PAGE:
Note: Where available, the PDF/Word icon below is provided to view the complete and fully formatted document
 Download Current HansardDownload Current Hansard   

Previous Fragment    Next Fragment
Monday, 11 November 1991
Page: 2841

Senator SPINDLER (5.25 p.m) —I join Senator Hill in expressing satisfaction that the Government has seen fit to accept most of the Democrats and Opposition amendments that were passed in this chamber on the Copyright Amendment Bill. However, for obvious reasons, I cannot join him in congratulating the Government on its position on amendments Nos 5 and 10, particularly since both the Attorney-General (Mr Duffy) and the shadow Attorney-General, Mr Peacock, seem to be under a misapprehension. I quote from the brief address by the Attorney-General, Mr Duffy, who said:

. . . we reject the notion that Australian readers should be deprived of that access to the original book for a substantial period while readers in other countries have such access.

  These two amendments are designed to encourage Australian adaptations of overseas books. The amendments in question took great care to ensure that the original remained available to Australian readers and purchasers unhindered while the adaptation was being prepared. Not surprisingly, that statement was repeated by the shadow Attorney-General in the other place.

  There are a number of other criticisms made of that amendment which, however, could have easily been fixed if the Government had seen fit to encourage Australian adaptations of overseas works. I would have thought that was an admirable objective. The amendment said that there was no time limit, that it would be difficult to contest an application to the Copyright Tribunal, and that once an order had been made it would be difficult to have it terminated. They are technical matters which could easily have been introduced by the Government into the amendment if it had supported the basic strategy of encouraging Australian adaptations of overseas works.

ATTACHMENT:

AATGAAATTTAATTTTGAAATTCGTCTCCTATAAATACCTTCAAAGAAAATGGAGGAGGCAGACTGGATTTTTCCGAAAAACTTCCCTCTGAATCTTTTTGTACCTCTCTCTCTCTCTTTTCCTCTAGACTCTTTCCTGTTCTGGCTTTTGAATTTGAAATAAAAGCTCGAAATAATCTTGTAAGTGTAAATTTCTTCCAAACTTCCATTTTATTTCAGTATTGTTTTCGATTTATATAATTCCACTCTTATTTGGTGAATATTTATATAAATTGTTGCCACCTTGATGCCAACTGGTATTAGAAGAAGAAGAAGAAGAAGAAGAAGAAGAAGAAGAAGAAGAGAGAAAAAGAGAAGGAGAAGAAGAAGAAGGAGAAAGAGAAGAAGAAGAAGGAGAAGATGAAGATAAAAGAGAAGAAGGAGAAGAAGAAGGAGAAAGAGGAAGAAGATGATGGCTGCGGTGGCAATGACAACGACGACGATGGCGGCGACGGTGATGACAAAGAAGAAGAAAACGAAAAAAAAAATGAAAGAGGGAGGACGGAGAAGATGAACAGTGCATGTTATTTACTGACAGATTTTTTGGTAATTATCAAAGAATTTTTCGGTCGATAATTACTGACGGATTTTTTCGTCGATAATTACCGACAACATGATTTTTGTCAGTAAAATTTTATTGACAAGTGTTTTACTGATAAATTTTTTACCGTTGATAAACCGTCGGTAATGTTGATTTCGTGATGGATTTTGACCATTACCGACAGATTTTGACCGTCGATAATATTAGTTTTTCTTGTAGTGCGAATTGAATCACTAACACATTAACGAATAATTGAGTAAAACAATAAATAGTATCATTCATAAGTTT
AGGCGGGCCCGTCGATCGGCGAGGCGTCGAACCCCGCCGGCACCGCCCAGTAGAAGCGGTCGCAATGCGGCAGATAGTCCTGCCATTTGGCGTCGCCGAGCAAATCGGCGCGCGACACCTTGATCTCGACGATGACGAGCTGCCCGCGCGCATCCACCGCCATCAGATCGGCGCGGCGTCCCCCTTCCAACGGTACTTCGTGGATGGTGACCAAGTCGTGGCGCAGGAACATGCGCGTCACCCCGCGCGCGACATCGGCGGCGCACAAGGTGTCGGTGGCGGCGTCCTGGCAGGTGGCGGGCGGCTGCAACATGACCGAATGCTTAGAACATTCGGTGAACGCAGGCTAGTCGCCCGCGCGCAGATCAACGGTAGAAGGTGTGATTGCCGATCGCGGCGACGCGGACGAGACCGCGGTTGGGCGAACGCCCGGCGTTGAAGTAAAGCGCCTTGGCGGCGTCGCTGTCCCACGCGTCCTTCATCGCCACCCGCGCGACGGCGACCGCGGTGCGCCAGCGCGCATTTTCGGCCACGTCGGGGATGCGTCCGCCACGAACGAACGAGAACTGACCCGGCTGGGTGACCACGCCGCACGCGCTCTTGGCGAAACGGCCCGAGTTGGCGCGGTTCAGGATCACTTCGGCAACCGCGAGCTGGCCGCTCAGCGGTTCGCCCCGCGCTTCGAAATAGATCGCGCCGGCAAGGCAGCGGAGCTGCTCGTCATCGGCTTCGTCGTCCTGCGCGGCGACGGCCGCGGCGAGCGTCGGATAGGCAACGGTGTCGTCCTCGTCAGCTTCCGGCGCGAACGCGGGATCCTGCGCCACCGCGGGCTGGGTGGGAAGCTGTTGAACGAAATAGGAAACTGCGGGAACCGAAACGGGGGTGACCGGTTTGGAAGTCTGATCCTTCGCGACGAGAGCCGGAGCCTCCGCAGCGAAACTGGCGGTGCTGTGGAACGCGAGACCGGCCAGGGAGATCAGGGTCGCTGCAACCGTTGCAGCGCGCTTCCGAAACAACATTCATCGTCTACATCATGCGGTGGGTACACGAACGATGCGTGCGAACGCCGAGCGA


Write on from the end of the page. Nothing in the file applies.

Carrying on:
However, as it stands, it is clear that the Opposition and the Government have seen fit to join forces or, should I say, that the Opposition has capitulated to the Government's entreaties. We are used to that in the economic area; not so often in the legal area. But it seems that Tweedledum and Tweedledee are alive here as well. I cannot resist quoting some words from Mr Peacock's speech:

The Attorney-General has shown a propensity, in the period in which I have been shadow Attorney, to listen to the wisdom of my remarks from time to time, and to act upon them. So I thought that on this occasion I ought to reciprocate.

In the face of such intense mutual admiration, we simply must admit that the combined forces of the Government and the Opposition have defeated our amendment.